An Art History/Psychology major and first-gen honors student, Maruszewski speaks about merging the arts and sciences.
What attracted you to Pace?
I chose to attend Pace because I adored how much the school focused on what happens after college, rather than solely on what happens inside the classroom. It was one of the first colleges I had ever seen that emphasizes learning outside the classroom, which I strongly believe in.
Why did you decide to pursue a double major in art history and psychology?
Ever since I was little, I knew I wanted to help people in some way, and psychology seemed the best way that I could. Art history fell into my hands rather unexpectedly, after I was asked to choose a Learning Community course for my first semester. I thought it sounded interesting, so I picked Art History and History with professors [Janetta] Benton and [Jaclyn] Kopel. Professor Benton made me fall head over heels in love with art history, so I decided to take on another major.
My favorite part about being a Dyson student is getting to meet people from both the arts and the sciences, and seeing how those two disciplines coexist.
My favorite part about being a dyson student is getting to meet people from both the arts and the sciences, and seeing how those two disciplines coexist.
In your view, how is the study of art different from that of science?
I think studying art is more the study of the past, as in, studying what other people have created before, in the hope of interpreting the future. With science, it's studying principles in the hopes of explaining the ever-present phenomena of the universe, the past, the present, and the future. Both carry the same discipline of using truthful evidence to learn ideas, which I think is missed by many people. I think there is science to art and art to science, meaning that one can't exist without the other. For example, medicine is a science, but requires a human, artistic element to be done well. Art is more of an instinctual interpretation of facts, and science is more of a numerical interpretation.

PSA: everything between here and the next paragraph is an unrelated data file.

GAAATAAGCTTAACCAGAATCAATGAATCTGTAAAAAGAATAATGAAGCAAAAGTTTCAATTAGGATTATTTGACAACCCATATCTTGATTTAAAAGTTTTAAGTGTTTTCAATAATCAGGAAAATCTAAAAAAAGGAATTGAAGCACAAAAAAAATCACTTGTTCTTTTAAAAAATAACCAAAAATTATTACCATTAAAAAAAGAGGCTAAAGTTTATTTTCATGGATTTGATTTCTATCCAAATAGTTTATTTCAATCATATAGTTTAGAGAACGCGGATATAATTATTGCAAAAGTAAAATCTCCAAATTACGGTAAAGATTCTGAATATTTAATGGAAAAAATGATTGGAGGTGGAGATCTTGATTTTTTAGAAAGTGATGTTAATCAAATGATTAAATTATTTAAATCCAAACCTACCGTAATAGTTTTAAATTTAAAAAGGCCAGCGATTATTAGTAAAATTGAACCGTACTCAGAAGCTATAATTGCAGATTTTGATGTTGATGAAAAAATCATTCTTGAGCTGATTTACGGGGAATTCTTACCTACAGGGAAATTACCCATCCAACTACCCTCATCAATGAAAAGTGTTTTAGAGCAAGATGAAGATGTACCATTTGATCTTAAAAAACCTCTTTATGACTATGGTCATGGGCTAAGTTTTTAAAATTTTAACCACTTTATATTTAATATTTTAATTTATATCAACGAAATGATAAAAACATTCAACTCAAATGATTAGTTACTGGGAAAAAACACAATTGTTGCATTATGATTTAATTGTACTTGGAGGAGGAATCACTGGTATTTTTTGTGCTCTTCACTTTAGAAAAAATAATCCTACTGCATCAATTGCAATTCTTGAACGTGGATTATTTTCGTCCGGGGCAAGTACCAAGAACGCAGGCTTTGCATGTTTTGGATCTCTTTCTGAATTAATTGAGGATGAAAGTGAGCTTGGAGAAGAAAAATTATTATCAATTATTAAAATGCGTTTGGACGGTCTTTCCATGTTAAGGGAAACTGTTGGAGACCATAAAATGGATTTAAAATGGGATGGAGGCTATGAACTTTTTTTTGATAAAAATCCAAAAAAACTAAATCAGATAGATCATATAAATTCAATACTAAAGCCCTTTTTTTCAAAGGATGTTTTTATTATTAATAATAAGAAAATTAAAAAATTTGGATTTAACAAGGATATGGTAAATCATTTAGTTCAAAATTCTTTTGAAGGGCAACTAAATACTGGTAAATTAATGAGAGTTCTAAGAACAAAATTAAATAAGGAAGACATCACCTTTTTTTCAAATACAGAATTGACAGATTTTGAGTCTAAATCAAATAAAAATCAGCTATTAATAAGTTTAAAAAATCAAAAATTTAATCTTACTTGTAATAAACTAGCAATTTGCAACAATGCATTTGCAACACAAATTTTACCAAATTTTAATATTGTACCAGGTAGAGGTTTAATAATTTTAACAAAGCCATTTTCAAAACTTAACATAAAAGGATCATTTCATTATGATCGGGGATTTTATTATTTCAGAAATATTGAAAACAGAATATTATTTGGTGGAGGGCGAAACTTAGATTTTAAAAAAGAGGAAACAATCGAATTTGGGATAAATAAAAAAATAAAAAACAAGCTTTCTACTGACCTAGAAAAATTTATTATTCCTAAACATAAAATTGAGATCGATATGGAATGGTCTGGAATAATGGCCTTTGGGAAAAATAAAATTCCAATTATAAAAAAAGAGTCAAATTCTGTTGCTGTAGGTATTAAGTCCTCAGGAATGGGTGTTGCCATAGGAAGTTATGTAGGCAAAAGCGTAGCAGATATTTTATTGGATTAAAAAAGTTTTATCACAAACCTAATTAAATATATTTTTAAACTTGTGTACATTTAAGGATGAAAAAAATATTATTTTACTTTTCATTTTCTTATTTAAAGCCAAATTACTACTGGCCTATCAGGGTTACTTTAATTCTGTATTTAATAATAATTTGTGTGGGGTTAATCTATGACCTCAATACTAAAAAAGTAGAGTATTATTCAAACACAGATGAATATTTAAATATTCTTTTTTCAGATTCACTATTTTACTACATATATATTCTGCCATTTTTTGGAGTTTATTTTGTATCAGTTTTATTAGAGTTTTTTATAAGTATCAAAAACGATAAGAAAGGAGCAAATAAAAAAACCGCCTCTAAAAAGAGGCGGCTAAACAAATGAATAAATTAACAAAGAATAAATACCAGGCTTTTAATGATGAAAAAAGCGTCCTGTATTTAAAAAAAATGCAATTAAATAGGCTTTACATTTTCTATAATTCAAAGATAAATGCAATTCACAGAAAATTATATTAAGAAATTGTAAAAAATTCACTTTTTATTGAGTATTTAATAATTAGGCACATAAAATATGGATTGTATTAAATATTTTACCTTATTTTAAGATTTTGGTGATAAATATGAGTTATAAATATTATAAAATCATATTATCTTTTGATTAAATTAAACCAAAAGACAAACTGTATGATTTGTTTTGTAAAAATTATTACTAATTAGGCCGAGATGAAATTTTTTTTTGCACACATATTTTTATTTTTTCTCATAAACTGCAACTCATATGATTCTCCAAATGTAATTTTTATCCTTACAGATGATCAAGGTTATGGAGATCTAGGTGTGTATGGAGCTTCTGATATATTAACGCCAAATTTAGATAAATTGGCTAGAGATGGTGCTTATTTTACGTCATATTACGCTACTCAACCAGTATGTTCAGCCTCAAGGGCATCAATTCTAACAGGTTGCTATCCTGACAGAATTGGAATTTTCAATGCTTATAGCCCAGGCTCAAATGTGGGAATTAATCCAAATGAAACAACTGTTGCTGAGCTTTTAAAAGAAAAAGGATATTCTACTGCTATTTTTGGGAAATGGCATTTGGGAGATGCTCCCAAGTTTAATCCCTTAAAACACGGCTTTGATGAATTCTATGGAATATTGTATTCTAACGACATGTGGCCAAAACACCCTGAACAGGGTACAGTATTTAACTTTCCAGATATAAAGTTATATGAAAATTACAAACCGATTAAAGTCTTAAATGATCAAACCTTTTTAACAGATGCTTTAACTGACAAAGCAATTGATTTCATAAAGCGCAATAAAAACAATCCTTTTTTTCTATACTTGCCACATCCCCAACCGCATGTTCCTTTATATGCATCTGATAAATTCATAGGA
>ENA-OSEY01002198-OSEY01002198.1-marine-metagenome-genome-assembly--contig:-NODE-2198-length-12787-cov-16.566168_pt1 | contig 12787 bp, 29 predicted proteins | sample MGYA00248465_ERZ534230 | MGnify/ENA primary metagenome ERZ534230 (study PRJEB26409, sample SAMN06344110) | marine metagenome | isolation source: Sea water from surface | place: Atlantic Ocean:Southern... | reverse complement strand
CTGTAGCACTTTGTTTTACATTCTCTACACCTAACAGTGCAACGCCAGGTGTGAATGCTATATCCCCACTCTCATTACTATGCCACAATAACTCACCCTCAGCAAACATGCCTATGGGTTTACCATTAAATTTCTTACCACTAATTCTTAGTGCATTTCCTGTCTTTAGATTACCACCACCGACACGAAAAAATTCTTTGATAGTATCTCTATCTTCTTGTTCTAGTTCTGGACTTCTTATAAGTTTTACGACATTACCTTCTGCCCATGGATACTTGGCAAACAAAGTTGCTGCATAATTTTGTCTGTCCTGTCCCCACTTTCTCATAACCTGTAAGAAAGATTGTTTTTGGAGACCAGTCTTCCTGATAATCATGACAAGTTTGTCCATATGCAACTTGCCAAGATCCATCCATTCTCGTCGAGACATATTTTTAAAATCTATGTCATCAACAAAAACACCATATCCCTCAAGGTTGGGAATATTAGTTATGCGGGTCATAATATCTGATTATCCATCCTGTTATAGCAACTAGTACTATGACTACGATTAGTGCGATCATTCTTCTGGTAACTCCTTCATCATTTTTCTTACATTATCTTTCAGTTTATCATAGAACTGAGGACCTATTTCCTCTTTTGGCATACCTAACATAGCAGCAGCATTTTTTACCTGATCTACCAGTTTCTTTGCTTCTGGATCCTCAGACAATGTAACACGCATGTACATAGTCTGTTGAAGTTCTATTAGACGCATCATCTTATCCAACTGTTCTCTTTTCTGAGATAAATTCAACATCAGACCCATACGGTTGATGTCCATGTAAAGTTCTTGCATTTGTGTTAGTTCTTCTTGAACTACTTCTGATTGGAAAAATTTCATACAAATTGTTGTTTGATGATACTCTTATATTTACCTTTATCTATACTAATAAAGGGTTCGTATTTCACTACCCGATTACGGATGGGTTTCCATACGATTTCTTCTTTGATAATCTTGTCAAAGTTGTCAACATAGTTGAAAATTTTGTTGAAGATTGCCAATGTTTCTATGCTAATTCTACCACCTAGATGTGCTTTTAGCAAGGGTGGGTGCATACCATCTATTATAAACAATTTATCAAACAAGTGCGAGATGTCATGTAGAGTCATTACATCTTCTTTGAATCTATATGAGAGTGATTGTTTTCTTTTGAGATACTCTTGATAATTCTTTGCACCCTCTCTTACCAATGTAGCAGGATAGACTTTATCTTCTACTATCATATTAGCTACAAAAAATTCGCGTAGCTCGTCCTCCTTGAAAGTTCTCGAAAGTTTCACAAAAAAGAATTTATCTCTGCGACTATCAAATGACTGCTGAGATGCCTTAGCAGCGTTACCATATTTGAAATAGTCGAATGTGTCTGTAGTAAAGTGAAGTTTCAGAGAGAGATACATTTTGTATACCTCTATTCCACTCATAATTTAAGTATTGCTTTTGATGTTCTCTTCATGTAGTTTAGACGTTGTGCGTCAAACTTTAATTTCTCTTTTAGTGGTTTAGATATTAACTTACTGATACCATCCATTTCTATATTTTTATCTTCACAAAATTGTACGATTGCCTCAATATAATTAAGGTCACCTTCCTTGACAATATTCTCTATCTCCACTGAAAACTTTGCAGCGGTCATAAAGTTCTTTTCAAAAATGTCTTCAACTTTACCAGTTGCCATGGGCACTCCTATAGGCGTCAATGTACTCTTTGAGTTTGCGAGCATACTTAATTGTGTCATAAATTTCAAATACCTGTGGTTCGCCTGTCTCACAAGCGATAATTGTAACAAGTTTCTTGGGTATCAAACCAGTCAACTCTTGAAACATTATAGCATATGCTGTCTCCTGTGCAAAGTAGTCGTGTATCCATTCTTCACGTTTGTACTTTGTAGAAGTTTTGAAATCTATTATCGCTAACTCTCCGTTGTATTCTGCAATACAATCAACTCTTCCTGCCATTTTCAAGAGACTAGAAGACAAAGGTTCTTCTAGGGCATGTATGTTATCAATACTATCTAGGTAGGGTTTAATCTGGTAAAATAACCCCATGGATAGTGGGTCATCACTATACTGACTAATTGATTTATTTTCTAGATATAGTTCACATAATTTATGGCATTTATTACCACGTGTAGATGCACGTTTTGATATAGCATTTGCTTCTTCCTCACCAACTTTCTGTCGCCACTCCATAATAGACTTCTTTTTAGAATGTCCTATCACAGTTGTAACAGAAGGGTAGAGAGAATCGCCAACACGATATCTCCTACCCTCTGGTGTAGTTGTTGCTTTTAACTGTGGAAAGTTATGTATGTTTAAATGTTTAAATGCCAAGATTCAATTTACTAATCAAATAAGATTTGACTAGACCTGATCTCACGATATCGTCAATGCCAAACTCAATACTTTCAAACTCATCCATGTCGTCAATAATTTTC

You were born in the United States, but grew up mostly in Poland. Tell us about your journey to where you are today.
I was born in Boca Raton, Florida, but soon after moved with my parents back to Poland. When I returned to the United States when I was fifteen, it was a huge culture shock for me. Thankfully, while in Poland, I attended an international school, so I spoke English very well. However, everything from how people dressed, to how they talked, and what they talked about was completely different. I did not even know what a Pop-Tart was, and my accent was very telling. It took me quite a while to get the hang of everything and navigate around social circles. I still see the differences, but I’ve learned how to interpret those around me and what they are saying. It feels like those two very different parts of the world coexist within me now.
As a first-generation college student, how have you navigated the challenges of higher education?
I was fortunate enough to be introduced to American culture in high school, which provided me with an easy transition into college. Attending Pace has been [similar to attending] high school in Poland, in the sense of having a block schedule, as well as the style of teaching and test taking, such as non-multiple-choice tests. To me, it felt like home!
What would you like to do upon graduation?
After graduation, I am hoping to enter a career in forensic psychology. As of right now, I am not entirely sure about a specific profession, but that's what college is for! My plan is to either be a counselor working in corrections, specifically, juvenile facilities, or to work with the police to offer forensic insight from a psychological perspective.
Do you have any advice for your fellow students?
My advice to current students would be to treat electives as a way to explore what they haven't thought to explore, because you never know what you can find along the way.